Exploring Energy and Democracy
Alev Sorman comes from the Institute of Environmental Sciences and Technology (ICTA) at the Autonomous University of Barcelona. Now she joins the Energy Justice theme as one of two guest researchers.
What is your background?
I have a background in environmental engineering - however, I opened up my studies to interdisciplinary perspectives more than a decade ago when I did my masters here in Lund. I did the International Masters Programme in Environmental Studies and Sustainability Science (LUMES). I did my PhD at the Environmental Sciences and Technology (ICTA) at the Autonomous University of Barcelona and worked as a postdoctoral researcher there for five years.
My next stop after my stay here at the Pufendorf Institute will be the Basque Center for Climate Change – BC3 in Bilbao where I will continue my research.
Why are you involved in the theme Energy Justice?
Societies have achieved their current levels of complexity only through the abundance and readily available surpluses of fossil energy. However, this has come at great expense. The benefits and burdens of the consumption of such energy resources have not been distributed equally across the globe.
So now, we are pressed from both sides. Not only are we facing a global crisis, both in terms of production in biophysical terms (where the maximum rate of crude oil extraction has been reached i.e. peaking fossil fuels) and in terms of environmental impacts that can no longer be tolerated; we have come to the point where ethical dilemmas and social impacts need to urgently be addressed. Hence my great interest in participating in the Energy Justice theme.
What do you hope to contribute?
My aim is to contribute to current debates on changing energy frontiers. In my research until now, I’ve investigated questions such as energy from where, in which form, for which socioeconomic sector and for what kind of development? Currently, with the energy justice theme at the Pufendorf Institute, I hope to complete the bigger picture and look into questions such as energy for whom and at whose cost? Hopefully, by doing so, we can all get a better understanding on how to address injustices as well.
What do you hope to get out of your stay?
The environment here is stimulating, and with my colleagues, I hope to create a dialogue, finding common points of interest upon which we can act to address several issues on the forefront debate of energy (in)justice. I wish to exchange, share and co-create knowledge in deliberating over alternatives to the current system that is unsustainable in so many ways.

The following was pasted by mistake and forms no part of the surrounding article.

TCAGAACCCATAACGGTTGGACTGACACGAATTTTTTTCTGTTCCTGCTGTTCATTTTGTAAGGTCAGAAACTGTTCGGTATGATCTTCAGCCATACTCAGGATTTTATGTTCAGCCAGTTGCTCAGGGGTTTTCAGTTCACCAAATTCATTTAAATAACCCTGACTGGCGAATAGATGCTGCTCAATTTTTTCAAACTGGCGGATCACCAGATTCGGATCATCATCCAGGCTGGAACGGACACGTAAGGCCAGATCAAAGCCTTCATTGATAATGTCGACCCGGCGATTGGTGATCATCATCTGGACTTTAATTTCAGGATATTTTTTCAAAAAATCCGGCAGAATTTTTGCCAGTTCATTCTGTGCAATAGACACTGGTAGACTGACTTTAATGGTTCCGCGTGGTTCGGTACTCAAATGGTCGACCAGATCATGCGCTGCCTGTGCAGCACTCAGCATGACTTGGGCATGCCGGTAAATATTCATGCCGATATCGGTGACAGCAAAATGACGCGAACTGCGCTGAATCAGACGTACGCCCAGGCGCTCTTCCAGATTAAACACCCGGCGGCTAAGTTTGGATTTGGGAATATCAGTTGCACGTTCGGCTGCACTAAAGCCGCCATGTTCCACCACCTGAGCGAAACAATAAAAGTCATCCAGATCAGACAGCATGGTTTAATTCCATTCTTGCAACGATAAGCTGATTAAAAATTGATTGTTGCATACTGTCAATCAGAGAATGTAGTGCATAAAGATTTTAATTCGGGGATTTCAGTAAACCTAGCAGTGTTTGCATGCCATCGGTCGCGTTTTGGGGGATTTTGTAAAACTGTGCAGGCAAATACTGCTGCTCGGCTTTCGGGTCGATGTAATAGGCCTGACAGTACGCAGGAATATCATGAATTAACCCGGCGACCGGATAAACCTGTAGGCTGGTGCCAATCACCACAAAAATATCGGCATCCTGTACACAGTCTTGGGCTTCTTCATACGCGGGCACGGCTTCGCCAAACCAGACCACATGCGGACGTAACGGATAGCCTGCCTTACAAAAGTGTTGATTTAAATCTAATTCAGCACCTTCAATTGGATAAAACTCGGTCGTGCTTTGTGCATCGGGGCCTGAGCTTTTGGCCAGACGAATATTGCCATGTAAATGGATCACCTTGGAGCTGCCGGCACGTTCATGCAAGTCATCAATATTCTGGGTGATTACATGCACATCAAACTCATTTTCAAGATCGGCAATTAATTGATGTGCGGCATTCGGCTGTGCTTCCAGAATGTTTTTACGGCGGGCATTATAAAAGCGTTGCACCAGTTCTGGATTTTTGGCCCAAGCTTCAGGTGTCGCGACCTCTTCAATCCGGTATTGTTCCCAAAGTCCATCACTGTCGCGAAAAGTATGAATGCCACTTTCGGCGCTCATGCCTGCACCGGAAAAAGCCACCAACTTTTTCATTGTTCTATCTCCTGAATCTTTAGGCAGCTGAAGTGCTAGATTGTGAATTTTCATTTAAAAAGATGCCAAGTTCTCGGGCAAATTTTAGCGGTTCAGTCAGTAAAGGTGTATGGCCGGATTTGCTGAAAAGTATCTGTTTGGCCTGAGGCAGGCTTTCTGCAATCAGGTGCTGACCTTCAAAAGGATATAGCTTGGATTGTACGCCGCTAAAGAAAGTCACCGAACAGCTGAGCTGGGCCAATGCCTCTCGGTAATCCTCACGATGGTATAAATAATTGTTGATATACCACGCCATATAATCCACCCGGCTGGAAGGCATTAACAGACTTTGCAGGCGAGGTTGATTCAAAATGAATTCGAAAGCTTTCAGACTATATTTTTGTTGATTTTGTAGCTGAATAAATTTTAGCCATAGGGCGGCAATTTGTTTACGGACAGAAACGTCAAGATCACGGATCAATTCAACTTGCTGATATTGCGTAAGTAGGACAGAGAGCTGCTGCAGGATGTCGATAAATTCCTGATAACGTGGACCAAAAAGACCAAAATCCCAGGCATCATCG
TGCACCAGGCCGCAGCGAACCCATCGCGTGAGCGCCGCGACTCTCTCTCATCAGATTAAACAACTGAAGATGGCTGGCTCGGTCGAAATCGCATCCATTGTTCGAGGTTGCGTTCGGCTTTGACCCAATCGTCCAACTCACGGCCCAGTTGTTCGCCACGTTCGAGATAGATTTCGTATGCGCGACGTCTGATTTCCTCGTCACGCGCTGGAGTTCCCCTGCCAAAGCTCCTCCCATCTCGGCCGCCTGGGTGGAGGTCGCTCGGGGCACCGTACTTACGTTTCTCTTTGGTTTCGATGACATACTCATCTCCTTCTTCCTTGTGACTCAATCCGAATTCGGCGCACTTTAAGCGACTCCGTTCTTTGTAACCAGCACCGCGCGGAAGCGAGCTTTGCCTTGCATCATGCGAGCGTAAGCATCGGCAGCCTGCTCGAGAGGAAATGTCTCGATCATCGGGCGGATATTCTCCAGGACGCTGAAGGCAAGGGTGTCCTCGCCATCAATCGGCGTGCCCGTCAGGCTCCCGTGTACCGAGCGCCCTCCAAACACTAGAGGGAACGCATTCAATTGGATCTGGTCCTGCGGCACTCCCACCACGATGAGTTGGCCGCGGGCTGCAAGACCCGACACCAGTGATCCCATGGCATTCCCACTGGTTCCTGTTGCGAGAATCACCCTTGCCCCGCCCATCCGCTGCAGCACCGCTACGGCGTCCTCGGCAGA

What are your research interests?
This energy transformation we talk about, means a long-term structural change in energy systems and a significant change in energy policy. So my research tries to combine feasibility and viability of such transition scenarios while considering how to achieve this. For example, a great opening is discussing energy democracy. By this we mean decentralisation of energy systems through renewables that are abundant and evenly distributed, as opposed to fossil fuels that are geopolitically centered and mounted upon strategic interests managed by the few. This also means opening an option space for strengthening community bonds through empowering local ownership and decision-making initiatives. Similarly, when we generate electricity closer to where we use it, from a variety of different sources, we will be more conscious of what it entails (e.g. the electricity simply doesn’t just come out of the socket), hopefully implying reductions in our consumption patterns as well.
What drives you?
Creating new visions for change on this quest for seeking alternative (energy) futures. As typical as it may sound, Albert Einstein said: “We cannot solve our problems with the same thinking we used when we created them.” We are currently facing an urgency of having to transform our societies, and this has to take place through deliberation, reaching out to everyone in an ethical way and co-constructing a new democratic decision-making system. I think this also requires an internal journey of asking ourselves some uncomfortable questions like what we are ready to give up on to assist in this process. I believe that we have the power to shift things, and unlike the fossil fuels that are at their brink of exhaustion, there is never too much of empathy for justice and in the words of Charles Eisenstein “… what we need is a revolution of love.”
What are you working on right now?
There are lots of exciting projects going on here. We are trying to develop an energy justice dictionary that consists of basic definitions and roadmaps to address such challenges. We are working on research papers through the contribution of colleagues from many different disciplines. We are organising a final dissemination seminar in May 2017, to share some of the experiences of the team on Energy Justice coinciding with the Sustainability Week events within Lund University’s 350th year anniversary activities.
Have you ever been to Lund and/or Sweden?
Yes, I lived here between 2005 -2007 and it’s lovely being back. Kind of like a walk down memory lane. Lund has not changed much since, but it’s a perfect time and ambiance to reflect back on how much I have personally evolved over the years and to see how I have contributed to this societal change I hope to see.